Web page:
Health Care Access and Utilization among Ex-Offenders in Baltimore: Implications for Policy
Journal of Health Care for the Poor and Underserved
The U.S. has the highest rate of incarceration in the world, releasing 12 million ex-offenders each year. These ex-offenders are disproportionately male, Black, poor, undereducated, and unhealthy, and return to our nation's poorest neighborhoods. Through a survey questionnaire and focus groups, this study examined the health status, health needs, access to and utilization of health care services among a sample of ex-offenders living in transitional housing in Baltimore City. More than half reported at least two major, chronic health problems. Only 40% had any form of health coverage; even more predictive of the ability to obtain health services was being able to name a specific provider (doctor, clinic or health organization). Recommendations for halting the downward spiral of poverty and sickness for this population and their communities include providing assistance with accessing, understanding, and navigating our complex and consumer-unfriendly health care system.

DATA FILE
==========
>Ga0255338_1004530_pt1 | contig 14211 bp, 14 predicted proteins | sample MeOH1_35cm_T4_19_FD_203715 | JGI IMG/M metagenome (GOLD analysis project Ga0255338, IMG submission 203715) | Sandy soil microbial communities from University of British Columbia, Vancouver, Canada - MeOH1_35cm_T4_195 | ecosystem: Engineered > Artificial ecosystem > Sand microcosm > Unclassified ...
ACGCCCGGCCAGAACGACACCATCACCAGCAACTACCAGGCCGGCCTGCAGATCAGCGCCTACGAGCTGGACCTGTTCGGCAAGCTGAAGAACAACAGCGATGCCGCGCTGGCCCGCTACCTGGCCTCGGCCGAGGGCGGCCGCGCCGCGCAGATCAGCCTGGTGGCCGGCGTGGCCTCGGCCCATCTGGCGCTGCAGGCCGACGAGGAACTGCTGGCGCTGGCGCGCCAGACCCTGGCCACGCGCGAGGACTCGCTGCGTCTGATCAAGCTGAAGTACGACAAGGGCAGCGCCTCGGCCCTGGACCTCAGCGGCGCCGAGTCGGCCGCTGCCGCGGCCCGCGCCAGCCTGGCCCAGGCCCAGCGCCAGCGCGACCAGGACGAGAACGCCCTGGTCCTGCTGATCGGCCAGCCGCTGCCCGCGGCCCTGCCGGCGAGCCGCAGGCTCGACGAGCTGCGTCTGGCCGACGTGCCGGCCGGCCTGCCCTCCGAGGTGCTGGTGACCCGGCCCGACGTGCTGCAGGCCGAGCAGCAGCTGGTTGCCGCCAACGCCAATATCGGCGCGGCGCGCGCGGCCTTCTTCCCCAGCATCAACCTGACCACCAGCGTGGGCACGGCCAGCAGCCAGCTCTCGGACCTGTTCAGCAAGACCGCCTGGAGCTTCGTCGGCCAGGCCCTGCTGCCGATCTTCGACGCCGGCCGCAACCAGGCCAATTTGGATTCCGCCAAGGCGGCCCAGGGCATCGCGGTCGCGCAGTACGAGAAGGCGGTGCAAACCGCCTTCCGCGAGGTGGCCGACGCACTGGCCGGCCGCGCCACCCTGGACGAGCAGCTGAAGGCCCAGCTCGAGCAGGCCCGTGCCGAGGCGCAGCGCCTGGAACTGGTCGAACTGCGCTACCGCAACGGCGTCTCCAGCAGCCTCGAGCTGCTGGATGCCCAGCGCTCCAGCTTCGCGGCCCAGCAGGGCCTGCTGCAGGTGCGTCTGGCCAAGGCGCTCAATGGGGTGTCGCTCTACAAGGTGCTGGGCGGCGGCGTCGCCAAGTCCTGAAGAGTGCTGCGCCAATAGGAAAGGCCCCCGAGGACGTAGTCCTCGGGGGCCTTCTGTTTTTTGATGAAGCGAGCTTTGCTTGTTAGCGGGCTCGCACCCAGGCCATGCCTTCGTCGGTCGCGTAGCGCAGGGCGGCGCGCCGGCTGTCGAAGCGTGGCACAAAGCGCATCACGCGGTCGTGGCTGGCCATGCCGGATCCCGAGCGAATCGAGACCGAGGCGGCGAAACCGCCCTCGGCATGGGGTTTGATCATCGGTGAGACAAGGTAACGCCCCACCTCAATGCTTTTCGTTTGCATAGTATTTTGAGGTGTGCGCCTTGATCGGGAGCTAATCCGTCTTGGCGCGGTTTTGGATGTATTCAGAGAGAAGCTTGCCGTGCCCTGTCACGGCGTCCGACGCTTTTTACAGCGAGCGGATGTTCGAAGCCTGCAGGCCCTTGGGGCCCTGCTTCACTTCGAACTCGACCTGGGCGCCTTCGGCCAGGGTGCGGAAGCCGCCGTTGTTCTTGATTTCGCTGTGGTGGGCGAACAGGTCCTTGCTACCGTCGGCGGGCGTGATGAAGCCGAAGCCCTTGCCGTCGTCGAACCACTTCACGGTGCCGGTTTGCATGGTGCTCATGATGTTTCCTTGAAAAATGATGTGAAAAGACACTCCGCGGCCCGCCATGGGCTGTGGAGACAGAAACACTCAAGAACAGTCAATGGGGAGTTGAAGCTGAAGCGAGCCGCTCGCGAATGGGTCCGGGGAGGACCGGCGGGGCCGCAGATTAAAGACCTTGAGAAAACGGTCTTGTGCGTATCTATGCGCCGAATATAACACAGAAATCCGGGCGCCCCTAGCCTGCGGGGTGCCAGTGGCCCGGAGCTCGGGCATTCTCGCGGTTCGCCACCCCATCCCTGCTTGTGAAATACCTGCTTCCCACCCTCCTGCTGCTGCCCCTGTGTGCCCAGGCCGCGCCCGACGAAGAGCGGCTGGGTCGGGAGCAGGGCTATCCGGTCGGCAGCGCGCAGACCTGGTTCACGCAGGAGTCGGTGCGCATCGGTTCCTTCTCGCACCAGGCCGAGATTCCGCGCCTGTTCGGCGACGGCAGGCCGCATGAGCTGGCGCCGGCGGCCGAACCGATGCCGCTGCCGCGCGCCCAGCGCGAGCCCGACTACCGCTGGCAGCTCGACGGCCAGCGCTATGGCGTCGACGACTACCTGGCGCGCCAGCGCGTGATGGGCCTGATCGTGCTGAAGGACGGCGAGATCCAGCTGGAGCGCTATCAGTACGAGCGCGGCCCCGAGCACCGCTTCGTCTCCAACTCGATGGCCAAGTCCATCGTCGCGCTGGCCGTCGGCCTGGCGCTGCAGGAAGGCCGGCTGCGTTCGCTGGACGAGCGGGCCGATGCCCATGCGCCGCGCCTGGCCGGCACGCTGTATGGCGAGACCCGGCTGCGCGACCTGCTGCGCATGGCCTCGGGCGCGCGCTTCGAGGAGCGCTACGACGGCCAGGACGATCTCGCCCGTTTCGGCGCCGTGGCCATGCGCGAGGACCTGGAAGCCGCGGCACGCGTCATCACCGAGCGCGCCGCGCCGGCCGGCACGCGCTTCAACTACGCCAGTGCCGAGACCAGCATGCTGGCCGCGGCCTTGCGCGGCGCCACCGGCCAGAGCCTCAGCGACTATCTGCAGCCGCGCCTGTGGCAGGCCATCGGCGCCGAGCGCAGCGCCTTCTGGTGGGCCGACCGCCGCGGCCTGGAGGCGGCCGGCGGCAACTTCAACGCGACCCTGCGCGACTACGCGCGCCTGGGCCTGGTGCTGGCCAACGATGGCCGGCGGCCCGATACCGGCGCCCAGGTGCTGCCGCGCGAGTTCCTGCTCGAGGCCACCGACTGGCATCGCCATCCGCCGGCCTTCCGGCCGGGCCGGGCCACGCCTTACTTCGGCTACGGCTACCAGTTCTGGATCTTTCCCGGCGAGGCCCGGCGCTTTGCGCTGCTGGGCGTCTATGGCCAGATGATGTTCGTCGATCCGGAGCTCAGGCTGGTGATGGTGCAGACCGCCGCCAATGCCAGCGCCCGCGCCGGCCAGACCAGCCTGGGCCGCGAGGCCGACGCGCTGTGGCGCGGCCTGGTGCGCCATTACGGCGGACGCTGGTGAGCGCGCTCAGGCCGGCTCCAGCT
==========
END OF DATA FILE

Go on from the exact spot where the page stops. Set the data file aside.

Anita, Hawkins; Anne, Marie O'Keefe; and Xanthia, James, "Health Care Access and Utilization among Ex-Offenders in Baltimore: Implications for Policy" (2010). School of Community Health & Policy. 67.